A good day to bury bad news on MPs' expenses

While attention was focused on Heathrow, ministers acted to protect members from scrutiny of their claims
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Indy Politics

Ministers faced condemnation last night after announcing plans to block publication of a bill-by-bill breakdown of MPs' expenses.

MPs will vote next week on an order that would prevent up to one million pages of receipts being released, despite having last year lost a long-running freedom of information battle.

Under the plans, released quietly yesterday alongside major announcements on Heathrow and Equitable Life, MPs' expenses will be exempted from the Freedom of Information Act – thus preventing the public from seeking a full breakdown of legislators' taxpayer-funded allowances.

Officials had planned to release a full breakdown of MPs' expenses, down to the last receipt, after the Commons authorities lost a three-year legal battle over FOI requests demanding disclosure of a receipt-by-receipt breakdown of MPs' spending on second homes.

However, the autumn deadline for publication passed, with officials complaining that the process of scanning and redaction – expected to cost about £1m – was proving even more complex than first thought.

Under the new plans, the full expenses will remain secret. Instead, the House of Commons will publish MPs' expenditure under a series of headings, although officials will increase the number of categories used from 13 to 26. Yesterday, campaigners attacked the decision as a "disgrace", while the Conservatives said the decision did not go far enough.

Commons leader Harriet Harman told MPs: "The public will have more information than they ever had before, and we will take it back to 2005 so that, for all Members each year, their allowances against 26 headings will be made public." Officials angrily denied that they had tried to bury bad news, insisting the announcement had been long planned. But Matthew Elliott of the TaxPayers' Alliance said: "It is an absolute disgrace that the Government are going to such absurd lengths to keep MPs' expenses secret from the very people who pay the bills.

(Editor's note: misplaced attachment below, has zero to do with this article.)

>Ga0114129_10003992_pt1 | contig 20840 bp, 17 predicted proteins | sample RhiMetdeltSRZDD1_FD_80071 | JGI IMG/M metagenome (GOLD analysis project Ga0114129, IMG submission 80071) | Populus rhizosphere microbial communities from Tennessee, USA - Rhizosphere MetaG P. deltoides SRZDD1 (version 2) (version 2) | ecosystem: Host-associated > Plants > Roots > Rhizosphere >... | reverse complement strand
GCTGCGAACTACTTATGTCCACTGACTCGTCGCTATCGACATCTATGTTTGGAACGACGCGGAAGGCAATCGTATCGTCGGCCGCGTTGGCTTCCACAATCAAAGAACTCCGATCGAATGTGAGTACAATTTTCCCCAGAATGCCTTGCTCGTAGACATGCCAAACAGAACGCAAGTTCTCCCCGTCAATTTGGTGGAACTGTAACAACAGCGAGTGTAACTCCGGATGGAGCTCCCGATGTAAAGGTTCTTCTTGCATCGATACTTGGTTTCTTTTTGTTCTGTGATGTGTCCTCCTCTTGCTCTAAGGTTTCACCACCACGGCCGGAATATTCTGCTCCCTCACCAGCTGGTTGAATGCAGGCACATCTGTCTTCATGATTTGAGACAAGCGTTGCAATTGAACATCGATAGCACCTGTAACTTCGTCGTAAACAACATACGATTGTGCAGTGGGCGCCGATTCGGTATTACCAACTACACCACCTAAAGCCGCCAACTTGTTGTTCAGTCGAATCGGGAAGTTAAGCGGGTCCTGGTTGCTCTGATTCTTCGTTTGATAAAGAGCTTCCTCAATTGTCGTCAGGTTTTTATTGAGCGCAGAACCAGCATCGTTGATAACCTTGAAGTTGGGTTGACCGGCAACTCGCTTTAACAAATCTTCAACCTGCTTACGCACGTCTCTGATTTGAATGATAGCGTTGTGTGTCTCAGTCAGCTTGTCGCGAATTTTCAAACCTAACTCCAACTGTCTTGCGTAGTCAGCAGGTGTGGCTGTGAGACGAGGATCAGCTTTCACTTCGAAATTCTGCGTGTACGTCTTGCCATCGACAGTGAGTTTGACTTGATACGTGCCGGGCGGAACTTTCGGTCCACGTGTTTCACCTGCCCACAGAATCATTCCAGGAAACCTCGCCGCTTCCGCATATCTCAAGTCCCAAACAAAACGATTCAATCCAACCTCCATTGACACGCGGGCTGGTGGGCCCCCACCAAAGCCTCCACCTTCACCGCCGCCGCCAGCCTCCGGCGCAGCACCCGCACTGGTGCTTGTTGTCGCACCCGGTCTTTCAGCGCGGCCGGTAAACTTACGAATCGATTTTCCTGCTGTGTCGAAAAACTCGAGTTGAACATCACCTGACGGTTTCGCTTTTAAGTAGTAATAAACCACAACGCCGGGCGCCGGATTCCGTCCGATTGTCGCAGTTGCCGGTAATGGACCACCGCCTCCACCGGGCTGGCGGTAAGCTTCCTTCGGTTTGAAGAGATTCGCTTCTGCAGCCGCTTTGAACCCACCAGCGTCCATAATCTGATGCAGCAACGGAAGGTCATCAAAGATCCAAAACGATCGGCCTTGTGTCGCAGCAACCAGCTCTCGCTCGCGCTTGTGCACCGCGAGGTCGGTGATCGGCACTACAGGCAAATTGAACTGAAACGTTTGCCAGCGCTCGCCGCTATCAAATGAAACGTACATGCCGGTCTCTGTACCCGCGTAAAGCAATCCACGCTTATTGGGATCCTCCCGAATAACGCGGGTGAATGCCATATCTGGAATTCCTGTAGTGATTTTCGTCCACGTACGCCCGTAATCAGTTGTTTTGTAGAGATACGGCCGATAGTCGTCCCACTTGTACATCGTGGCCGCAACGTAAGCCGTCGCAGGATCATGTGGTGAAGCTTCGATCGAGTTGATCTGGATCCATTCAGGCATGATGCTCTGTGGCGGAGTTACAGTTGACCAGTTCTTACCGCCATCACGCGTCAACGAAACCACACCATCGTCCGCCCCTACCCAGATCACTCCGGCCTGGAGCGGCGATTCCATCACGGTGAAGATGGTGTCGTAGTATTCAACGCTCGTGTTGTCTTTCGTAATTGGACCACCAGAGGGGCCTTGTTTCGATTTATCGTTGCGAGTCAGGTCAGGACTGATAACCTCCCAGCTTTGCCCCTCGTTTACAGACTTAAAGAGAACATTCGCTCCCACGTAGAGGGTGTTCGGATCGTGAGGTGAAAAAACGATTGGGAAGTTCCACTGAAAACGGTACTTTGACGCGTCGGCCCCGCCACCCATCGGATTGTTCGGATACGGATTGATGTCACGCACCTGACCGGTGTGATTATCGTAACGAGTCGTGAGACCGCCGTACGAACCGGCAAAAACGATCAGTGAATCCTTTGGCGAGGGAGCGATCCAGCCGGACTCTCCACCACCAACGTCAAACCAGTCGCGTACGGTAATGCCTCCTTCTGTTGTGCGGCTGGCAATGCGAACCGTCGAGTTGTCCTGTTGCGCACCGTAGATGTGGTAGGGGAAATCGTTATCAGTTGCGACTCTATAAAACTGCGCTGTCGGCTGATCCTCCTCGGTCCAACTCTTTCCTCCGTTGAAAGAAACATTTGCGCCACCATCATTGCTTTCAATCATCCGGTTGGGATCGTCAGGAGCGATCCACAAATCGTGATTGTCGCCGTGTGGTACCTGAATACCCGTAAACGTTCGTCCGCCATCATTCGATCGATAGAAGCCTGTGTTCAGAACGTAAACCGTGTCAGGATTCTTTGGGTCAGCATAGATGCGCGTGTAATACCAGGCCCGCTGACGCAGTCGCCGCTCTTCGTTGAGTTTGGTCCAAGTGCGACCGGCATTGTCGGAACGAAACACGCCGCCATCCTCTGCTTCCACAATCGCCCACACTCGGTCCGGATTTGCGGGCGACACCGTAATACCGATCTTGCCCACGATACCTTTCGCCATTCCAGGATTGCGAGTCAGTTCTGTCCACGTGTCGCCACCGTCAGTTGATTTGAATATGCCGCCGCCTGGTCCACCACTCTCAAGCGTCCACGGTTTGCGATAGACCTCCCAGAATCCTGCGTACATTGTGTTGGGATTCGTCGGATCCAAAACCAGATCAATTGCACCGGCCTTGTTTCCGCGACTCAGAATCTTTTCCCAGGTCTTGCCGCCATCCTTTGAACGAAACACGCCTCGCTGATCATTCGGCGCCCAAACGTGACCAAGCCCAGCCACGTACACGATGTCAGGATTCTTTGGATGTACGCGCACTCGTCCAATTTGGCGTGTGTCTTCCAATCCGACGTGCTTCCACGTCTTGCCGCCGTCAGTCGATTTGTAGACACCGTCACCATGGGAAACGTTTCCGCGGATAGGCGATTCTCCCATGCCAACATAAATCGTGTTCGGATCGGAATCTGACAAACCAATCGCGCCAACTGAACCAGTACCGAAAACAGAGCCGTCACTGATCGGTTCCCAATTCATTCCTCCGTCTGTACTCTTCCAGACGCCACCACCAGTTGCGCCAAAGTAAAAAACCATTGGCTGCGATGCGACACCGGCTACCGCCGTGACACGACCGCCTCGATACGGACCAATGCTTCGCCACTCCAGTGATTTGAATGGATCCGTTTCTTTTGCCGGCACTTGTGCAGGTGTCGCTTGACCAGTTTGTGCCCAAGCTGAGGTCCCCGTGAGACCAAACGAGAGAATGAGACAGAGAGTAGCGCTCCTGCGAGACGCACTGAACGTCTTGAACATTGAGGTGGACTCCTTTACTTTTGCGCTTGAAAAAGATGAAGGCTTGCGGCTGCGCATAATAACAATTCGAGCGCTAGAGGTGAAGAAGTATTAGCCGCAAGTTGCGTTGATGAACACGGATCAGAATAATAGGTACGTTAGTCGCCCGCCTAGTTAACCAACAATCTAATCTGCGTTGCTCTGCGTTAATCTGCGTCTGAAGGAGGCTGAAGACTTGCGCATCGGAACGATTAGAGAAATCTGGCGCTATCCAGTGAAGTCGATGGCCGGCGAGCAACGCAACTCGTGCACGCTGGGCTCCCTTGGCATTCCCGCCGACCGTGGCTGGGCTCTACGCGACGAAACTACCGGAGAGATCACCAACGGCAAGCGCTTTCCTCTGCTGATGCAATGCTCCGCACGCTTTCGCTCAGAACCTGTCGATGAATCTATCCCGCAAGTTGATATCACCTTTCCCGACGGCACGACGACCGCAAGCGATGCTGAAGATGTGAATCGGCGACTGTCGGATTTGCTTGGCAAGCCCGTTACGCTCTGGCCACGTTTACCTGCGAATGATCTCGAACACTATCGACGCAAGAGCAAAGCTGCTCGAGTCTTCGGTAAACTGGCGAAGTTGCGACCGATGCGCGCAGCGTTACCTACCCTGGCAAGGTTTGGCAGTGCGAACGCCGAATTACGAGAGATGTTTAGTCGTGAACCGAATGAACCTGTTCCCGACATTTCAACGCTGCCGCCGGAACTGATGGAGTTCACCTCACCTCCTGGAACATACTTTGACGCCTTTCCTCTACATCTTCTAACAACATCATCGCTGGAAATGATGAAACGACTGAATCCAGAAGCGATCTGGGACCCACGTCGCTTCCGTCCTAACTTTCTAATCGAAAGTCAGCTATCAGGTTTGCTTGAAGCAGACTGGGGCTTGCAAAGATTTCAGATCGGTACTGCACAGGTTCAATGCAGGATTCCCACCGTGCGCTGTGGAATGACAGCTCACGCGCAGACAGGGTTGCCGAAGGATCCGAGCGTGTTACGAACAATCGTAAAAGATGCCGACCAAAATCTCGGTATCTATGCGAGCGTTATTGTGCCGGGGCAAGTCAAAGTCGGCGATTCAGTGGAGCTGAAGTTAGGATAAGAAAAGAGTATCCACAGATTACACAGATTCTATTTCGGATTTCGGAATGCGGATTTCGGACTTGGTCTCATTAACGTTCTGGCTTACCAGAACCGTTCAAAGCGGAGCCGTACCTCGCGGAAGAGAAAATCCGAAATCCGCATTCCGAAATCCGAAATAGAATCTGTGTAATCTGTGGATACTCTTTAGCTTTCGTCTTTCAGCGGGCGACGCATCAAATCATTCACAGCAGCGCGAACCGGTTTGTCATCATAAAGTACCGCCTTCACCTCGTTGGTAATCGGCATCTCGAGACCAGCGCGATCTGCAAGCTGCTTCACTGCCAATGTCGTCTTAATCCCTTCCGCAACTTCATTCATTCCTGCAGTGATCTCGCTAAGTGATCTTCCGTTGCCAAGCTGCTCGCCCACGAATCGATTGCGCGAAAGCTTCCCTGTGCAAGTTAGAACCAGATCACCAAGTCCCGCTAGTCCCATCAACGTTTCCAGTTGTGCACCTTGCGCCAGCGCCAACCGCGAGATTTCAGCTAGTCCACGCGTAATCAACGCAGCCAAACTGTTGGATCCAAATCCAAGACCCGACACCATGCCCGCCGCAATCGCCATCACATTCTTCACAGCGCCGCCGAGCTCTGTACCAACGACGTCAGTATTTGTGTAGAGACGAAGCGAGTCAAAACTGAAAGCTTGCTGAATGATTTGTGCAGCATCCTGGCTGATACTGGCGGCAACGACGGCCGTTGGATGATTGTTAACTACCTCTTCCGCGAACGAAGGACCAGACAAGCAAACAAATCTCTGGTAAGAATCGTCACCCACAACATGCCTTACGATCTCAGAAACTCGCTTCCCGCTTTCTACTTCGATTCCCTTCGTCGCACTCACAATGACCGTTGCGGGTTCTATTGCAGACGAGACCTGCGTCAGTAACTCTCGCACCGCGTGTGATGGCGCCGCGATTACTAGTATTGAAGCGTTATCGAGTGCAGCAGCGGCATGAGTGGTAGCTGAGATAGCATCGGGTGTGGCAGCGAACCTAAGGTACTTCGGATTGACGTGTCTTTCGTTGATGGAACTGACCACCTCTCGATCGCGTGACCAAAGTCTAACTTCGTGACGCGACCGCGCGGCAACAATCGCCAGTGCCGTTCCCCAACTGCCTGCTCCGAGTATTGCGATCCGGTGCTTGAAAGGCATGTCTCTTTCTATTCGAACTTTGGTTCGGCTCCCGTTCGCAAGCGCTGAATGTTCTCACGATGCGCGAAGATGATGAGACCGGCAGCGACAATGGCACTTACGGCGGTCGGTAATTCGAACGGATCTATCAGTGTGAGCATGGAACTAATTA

"This is taxpayers' money, these are elected representatives, and the people have a right to know how their money is being spent.

Freedom of Information Campaigner Heather Brooke, who won a legal battle to secure the publication of a full breakdown of expenses for 14 high-profile MPs, condemned the decision as "outrageous". She told the BBC: "This is the problem with the Parliamentary system – if they don't like the law, they can just change it, unlike the rest of us. It's a way to change the law without having a public debate."

A Conservative spokeswoman welcomed the commitment to publish more details of expenses, but said the Government should allow people to apply for full details of claims.

The decision came as MPs published a new guide to their expenses and allowances.

This "Green Book" shows they can still claim for white goods, furniture, electrical goods and cutlery for second homes. Maintenance, utility bills and decoration costs can also be claimed. The document gives details of a new flat-rate £25-a-night allowance for MPs' staying away from home.

But it details new internal audits for claims, and warns MPs that "claims must be above reproach. MPs must consider "How comfortable do I feel with the knowledge that that my claim will be available to the public under freedom of information?" it said.